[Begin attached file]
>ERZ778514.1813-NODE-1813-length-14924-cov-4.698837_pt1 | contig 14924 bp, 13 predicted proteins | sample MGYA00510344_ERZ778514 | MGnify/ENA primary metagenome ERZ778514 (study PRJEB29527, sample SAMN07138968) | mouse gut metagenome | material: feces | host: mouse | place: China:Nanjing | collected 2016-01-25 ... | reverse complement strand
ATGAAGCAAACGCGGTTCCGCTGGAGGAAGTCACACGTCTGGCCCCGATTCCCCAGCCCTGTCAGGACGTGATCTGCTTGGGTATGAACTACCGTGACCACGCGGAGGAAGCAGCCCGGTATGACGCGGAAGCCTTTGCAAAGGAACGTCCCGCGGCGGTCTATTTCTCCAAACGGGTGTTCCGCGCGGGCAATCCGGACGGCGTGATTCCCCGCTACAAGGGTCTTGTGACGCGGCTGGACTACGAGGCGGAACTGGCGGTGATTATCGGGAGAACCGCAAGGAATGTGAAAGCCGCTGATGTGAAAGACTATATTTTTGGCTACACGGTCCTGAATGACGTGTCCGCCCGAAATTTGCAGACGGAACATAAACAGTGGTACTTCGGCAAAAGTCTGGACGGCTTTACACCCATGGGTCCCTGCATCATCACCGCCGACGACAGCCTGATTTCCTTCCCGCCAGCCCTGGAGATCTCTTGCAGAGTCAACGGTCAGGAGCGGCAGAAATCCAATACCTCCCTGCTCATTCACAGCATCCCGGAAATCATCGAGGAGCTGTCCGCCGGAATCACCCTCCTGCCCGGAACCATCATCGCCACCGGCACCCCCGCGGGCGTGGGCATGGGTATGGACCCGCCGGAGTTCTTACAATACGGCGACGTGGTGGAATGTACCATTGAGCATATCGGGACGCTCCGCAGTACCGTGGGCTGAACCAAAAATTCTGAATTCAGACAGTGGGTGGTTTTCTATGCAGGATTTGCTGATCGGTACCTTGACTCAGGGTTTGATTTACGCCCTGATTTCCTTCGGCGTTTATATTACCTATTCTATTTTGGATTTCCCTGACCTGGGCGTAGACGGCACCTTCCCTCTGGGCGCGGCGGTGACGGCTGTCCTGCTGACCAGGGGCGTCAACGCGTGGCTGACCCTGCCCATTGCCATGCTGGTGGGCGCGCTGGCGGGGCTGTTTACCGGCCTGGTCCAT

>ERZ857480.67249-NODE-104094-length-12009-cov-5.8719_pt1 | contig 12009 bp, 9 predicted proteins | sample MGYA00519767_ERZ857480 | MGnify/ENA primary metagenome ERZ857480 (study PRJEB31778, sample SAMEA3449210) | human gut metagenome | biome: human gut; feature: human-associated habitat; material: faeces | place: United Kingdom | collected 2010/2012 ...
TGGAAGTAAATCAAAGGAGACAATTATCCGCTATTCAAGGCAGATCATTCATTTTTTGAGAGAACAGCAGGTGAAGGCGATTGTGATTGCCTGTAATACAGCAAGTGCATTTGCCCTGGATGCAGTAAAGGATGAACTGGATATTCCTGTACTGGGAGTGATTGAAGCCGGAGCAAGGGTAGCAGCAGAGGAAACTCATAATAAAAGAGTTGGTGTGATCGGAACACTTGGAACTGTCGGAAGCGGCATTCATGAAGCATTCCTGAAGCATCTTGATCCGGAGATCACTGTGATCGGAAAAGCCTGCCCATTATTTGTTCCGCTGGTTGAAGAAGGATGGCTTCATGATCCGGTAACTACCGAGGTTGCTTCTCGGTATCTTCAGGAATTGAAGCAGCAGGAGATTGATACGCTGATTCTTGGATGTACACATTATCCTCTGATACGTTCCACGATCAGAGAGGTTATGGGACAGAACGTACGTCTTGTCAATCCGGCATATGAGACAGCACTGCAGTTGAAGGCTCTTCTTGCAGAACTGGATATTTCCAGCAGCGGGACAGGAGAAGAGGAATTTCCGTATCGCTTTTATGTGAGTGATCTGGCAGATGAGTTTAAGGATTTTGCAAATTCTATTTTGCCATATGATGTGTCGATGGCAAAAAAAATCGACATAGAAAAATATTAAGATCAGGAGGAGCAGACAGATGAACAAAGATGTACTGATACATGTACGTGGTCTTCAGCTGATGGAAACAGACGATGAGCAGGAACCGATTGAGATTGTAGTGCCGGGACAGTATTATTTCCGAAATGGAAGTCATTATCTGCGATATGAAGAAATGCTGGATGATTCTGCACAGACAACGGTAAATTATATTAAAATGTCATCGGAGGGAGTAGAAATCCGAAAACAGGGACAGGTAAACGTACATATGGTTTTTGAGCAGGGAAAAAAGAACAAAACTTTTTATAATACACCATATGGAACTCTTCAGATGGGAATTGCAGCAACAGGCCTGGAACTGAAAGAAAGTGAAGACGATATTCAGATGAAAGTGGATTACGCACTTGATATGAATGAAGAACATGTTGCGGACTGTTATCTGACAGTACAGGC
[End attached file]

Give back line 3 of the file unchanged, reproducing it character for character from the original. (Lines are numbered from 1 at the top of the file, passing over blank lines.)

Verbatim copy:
>ERZ857480.67249-NODE-104094-length-12009-cov-5.8719_pt1 | contig 12009 bp, 9 predicted proteins | sample MGYA00519767_ERZ857480 | MGnify/ENA primary metagenome ERZ857480 (study PRJEB31778, sample SAMEA3449210) | human gut metagenome | biome: human gut; feature: human-associated habitat; material: faeces | place: United Kingdom | collected 2010/2012 ...